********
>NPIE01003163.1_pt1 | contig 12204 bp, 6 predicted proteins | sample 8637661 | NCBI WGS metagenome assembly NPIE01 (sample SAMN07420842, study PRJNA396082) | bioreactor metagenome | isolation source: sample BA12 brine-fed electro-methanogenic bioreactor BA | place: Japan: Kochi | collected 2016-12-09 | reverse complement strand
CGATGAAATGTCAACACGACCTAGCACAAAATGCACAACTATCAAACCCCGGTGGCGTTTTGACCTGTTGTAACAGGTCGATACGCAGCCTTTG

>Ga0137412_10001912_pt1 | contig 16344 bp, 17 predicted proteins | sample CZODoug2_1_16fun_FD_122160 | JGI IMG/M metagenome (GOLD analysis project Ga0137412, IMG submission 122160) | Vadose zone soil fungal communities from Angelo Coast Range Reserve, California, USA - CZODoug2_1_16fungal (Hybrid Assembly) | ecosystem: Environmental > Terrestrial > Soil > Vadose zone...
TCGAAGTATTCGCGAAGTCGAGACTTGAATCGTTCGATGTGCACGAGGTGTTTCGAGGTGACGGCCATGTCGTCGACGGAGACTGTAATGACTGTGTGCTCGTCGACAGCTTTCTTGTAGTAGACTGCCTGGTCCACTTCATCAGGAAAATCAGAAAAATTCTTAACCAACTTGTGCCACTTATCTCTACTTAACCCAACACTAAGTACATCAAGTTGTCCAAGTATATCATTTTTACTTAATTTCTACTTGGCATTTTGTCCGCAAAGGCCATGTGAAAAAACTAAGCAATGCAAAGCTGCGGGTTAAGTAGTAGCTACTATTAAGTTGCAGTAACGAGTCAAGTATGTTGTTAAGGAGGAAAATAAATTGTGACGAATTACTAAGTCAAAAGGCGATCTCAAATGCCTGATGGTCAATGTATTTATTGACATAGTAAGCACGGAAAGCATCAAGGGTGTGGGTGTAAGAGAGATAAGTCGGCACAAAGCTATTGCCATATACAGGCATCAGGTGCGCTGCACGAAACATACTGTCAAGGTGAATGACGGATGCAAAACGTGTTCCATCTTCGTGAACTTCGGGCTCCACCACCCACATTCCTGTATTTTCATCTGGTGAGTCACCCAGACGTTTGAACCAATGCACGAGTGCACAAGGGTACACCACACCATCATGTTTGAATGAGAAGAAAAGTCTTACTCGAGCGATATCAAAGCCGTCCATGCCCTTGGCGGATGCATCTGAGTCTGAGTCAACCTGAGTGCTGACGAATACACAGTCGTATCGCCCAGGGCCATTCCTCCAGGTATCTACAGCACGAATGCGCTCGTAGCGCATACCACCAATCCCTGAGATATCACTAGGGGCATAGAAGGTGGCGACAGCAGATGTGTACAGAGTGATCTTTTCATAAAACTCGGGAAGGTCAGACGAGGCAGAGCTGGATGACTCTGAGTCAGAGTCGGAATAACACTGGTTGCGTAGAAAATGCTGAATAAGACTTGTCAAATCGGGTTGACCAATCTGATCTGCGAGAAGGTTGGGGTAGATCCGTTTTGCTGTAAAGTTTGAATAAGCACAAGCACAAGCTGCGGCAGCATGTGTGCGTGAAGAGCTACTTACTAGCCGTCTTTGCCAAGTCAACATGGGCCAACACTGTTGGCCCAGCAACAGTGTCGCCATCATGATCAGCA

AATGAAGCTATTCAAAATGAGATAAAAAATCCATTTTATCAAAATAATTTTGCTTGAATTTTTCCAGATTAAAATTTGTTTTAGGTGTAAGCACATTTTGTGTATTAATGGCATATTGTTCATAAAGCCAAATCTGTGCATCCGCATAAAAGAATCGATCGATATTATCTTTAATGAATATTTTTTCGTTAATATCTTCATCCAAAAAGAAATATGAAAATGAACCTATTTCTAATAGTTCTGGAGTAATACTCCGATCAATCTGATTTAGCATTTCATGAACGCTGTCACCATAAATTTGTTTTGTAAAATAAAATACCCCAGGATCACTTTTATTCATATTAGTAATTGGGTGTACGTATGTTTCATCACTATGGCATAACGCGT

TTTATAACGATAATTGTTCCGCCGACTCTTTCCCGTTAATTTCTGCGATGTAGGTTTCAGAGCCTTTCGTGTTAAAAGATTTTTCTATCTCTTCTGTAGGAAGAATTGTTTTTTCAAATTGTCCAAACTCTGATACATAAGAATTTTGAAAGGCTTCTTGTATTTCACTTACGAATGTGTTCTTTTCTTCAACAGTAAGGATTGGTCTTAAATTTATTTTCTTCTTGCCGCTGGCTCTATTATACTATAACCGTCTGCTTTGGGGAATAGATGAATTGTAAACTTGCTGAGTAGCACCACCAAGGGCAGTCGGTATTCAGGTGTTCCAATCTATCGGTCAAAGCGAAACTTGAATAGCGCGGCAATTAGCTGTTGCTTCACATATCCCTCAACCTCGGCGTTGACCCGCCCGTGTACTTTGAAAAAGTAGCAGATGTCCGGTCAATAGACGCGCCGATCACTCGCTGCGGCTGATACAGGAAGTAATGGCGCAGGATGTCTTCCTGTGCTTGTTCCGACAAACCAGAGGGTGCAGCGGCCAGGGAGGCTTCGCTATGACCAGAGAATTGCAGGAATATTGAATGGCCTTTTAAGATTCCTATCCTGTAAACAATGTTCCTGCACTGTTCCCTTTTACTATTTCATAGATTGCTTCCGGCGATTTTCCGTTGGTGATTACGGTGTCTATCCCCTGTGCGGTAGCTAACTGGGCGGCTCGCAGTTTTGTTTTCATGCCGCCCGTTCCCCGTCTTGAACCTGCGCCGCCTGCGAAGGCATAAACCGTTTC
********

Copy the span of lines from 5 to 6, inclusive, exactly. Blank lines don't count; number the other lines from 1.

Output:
AATGAAGCTATTCAAAATGAGATAAAAAATCCATTTTATCAAAATAATTTTGCTTGAATTTTTCCAGATTAAAATTTGTTTTAGGTGTAAGCACATTTTGTGTATTAATGGCATATTGTTCATAAAGCCAAATCTGTGCATCCGCATAAAAGAATCGATCGATATTATCTTTAATGAATATTTTTTCGTTAATATCTTCATCCAAAAAGAAATATGAAAATGAACCTATTTCTAATAGTTCTGGAGTAATACTCCGATCAATCTGATTTAGCATTTCATGAACGCTGTCACCATAAATTTGTTTTGTAAAATAAAATACCCCAGGATCACTTTTATTCATATTAGTAATTGGGTGTACGTATGTTTCATCACTATGGCATAACGCGT

TTTATAACGATAATTGTTCCGCCGACTCTTTCCCGTTAATTTCTGCGATGTAGGTTTCAGAGCCTTTCGTGTTAAAAGATTTTTCTATCTCTTCTGTAGGAAGAATTGTTTTTTCAAATTGTCCAAACTCTGATACATAAGAATTTTGAAAGGCTTCTTGTATTTCACTTACGAATGTGTTCTTTTCTTCAACAGTAAGGATTGGTCTTAAATTTATTTTCTTCTTGCCGCTGGCTCTATTATACTATAACCGTCTGCTTTGGGGAATAGATGAATTGTAAACTTGCTGAGTAGCACCACCAAGGGCAGTCGGTATTCAGGTGTTCCAATCTATCGGTCAAAGCGAAACTTGAATAGCGCGGCAATTAGCTGTTGCTTCACATATCCCTCAACCTCGGCGTTGACCCGCCCGTGTACTTTGAAAAAGTAGCAGATGTCCGGTCAATAGACGCGCCGATCACTCGCTGCGGCTGATACAGGAAGTAATGGCGCAGGATGTCTTCCTGTGCTTGTTCCGACAAACCAGAGGGTGCAGCGGCCAGGGAGGCTTCGCTATGACCAGAGAATTGCAGGAATATTGAATGGCCTTTTAAGATTCCTATCCTGTAAACAATGTTCCTGCACTGTTCCCTTTTACTATTTCATAGATTGCTTCCGGCGATTTTCCGTTGGTGATTACGGTGTCTATCCCCTGTGCGGTAGCTAACTGGGCGGCTCGCAGTTTTGTTTTCATGCCGCCCGTTCCCCGTCTTGAACCTGCGCCGCCTGCGAAGGCATAAACCGTTTC